The versioning system in macOS is one of its unsung heroes, as it really does just work almost all the time. It remains weakest when working with versions of files in iCloud Drive, though, where slow syncing can silently lose versions. If you do have problems, here’s what I suggest you test, and what you can do to try to fix it.
Check the version database is present
The first step in checking that versioning is able to work correctly is to check that each volume containing files which should have stored versions has the top-level hidden folder named .Document-Revisions-V100 To do that in the Finder, select Macintosh HD (or whatever your boot volume group is named) in the sidebar, press Command-Shift-. to show hidden files, then select each volume in turn.
Near the top of each volume should be a folder with the No Entry sign superimposed, with that name. You shouldn’t normally find them on Time Machine backups, nor on Macintosh HD itself, as that’s actually the System volume. Volumes which are currently empty may also not have the folder unless they’ve previously stored user files with versions. Check your current Data volume in the path System / Volumes / Macintosh HD instead.
If you want to check that the service is running correctly, look for
revisiond in Activity Monitor. This is started by /System/Library/LaunchDaemons/com.apple.revisiond.plist, and runs as root.
Create test versions
Open an app like TextEdit or my own Rich Text editor DelightEd, create a new document, save it, and generate some test versions. Type the line
then save (Command-S), and repeat with Second and so on, saving each time. Note that if you save to iCloud Drive, you should allow time after each save for the version to sync with iCloud, or the versions saved may get skipped.
Close that document, open it again, and inspect its saved versions using the Browse All Versions… command in the Revert To sub-menu of the File menu. Step back to the first version of the file, and you should then see each new version add a line in progression.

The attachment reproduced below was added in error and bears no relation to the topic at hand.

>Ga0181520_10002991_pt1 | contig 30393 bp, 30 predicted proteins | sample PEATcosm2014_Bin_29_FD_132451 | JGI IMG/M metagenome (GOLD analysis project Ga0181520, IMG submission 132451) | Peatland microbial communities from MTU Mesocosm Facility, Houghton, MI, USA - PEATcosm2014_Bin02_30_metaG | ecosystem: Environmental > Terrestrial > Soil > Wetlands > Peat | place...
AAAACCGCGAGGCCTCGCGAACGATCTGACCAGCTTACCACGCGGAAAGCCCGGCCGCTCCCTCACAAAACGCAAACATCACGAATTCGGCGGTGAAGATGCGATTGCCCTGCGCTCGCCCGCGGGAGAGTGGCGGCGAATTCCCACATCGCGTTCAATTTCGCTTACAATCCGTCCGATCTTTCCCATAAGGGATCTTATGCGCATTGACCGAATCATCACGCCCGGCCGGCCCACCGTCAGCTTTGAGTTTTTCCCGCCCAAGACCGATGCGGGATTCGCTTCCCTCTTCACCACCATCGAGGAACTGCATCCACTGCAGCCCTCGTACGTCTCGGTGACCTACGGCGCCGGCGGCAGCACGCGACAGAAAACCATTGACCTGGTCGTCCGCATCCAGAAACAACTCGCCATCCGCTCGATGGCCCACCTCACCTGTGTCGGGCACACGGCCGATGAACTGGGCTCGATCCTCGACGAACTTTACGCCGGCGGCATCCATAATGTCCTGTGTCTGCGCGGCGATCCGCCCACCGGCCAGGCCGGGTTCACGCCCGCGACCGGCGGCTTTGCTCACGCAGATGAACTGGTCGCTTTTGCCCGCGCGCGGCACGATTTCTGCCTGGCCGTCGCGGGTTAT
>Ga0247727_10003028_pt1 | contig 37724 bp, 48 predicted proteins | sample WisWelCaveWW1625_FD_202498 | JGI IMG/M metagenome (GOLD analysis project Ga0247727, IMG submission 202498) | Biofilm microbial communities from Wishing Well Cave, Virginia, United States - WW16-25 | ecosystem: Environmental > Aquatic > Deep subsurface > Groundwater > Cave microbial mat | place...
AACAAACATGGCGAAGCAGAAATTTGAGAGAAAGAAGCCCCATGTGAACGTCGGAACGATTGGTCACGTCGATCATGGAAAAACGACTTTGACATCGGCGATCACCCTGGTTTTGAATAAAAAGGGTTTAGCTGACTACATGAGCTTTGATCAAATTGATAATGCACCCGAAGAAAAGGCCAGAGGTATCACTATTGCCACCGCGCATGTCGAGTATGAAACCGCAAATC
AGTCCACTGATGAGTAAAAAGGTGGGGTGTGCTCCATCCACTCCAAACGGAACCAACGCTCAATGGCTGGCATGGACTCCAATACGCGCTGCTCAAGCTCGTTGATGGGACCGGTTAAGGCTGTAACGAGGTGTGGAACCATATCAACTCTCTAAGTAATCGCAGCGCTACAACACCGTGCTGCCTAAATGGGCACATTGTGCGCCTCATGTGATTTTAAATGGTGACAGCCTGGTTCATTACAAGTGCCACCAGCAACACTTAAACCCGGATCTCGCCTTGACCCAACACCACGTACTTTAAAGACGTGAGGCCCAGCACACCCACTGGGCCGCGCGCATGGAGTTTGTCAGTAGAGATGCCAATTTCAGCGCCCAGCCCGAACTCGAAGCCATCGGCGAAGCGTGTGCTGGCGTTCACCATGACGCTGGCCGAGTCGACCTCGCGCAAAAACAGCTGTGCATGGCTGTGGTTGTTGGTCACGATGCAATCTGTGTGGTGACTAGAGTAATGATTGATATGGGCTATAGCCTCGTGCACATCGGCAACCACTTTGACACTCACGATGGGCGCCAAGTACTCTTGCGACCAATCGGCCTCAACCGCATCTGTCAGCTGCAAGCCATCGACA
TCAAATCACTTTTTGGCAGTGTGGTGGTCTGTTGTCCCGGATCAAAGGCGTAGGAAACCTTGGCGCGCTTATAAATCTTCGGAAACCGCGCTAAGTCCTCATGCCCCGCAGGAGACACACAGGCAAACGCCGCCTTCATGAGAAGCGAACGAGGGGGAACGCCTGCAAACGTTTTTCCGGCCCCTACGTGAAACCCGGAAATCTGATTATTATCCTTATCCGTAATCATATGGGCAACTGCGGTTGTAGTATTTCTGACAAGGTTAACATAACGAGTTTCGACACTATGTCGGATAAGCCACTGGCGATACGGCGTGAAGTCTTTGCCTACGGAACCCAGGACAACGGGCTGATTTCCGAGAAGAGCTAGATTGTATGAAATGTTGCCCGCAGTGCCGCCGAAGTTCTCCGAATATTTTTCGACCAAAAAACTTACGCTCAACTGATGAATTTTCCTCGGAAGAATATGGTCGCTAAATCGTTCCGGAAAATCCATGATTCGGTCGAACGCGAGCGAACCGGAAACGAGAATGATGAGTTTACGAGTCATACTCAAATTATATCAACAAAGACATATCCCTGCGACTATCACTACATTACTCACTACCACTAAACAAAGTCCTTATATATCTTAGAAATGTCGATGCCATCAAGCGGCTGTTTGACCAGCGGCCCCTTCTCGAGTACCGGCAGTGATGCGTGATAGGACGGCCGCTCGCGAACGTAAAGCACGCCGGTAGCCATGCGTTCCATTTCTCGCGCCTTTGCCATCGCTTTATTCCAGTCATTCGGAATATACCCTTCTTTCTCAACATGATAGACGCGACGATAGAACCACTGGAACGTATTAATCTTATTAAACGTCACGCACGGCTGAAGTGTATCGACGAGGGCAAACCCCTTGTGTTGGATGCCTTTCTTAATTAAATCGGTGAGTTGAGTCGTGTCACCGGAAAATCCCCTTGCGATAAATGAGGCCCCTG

Close your test document, open Revisionist, and open the document using that. This should show each of the previous versions, together with the current one. Double-click on any version to see its preview and open that version using the default app for that type of document, in this case Rich Text, which is normally edited using TextEdit.
For each selected version, Revisionist shows the path to that version in the locked and hidden .DocumentRevisions-V100 folder on the same volume on which the current document is stored.
Review other documents with versions
Look for other documents with saved versions, and particularly those that have many versions, which could be causing a problem with the database. For this, use Revisionist’s Crawler, opened using that command in its Window menu. Click on the Scan button and select a folder. Revisionist will then perform an exhaustive search and report all the files with saved versions in that folder, together with the number of versions for each document. Avoid scanning whole volumes, as they could require a long time and a lot of memory.
Check the app supports versioning
Most apps developed using the standard AppKit library for macOS should support versioning. To confirm that they do, open the app and look for the distinctive Revert To sub-menu in the File menu. If that app doesn’t show that, it’s very unlikely to support versions, and there’s nothing that you can do about it apart from complaining to its developers.
What can you do?
Because this is a closed database with a folder which is locked away from inspection, your remedies are as limited as its problems should be rare.
As a first step, try removing excessive versions which may have accumulated on old files and are no longer required. The simple way to strip them all is to duplicate the file and put the original in the Trash. If you want to retain some of those versions, you’ll need to edit them using Revisionist.
If the whole versioning system is misbehaving and you’re running an unsealed version of macOS, Catalina or earlier, you can try re-installing macOS. There’s little point in doing that with Big Sur or later, though, unless you have broken the seal on the System. Re-installing macOS while retaining the same Data volume won’t affect the database either.
If you decide it’s best to start from scratch, archive any version sets you want to retain using Revisionist or Deep Tools, then clone your Data volume to another disk, format the original volume, and clone the volume back again. As the version database isn’t copied when cloning, nor when restoring a Time Machine backup (in recent versions of macOS, at least), this will create a new, empty version database, which should clean out any detritus and start that volume off afresh. If you prefer, you could just delete the .Document-Revisions-V100 folder, authenticating when prompted, although that can leave error messages if you try to access old versions of documents in apps.
If you archived any version sets, this is the time to add them back using Revisionist or Deep Tools. That should confirm that your versioning system is working again.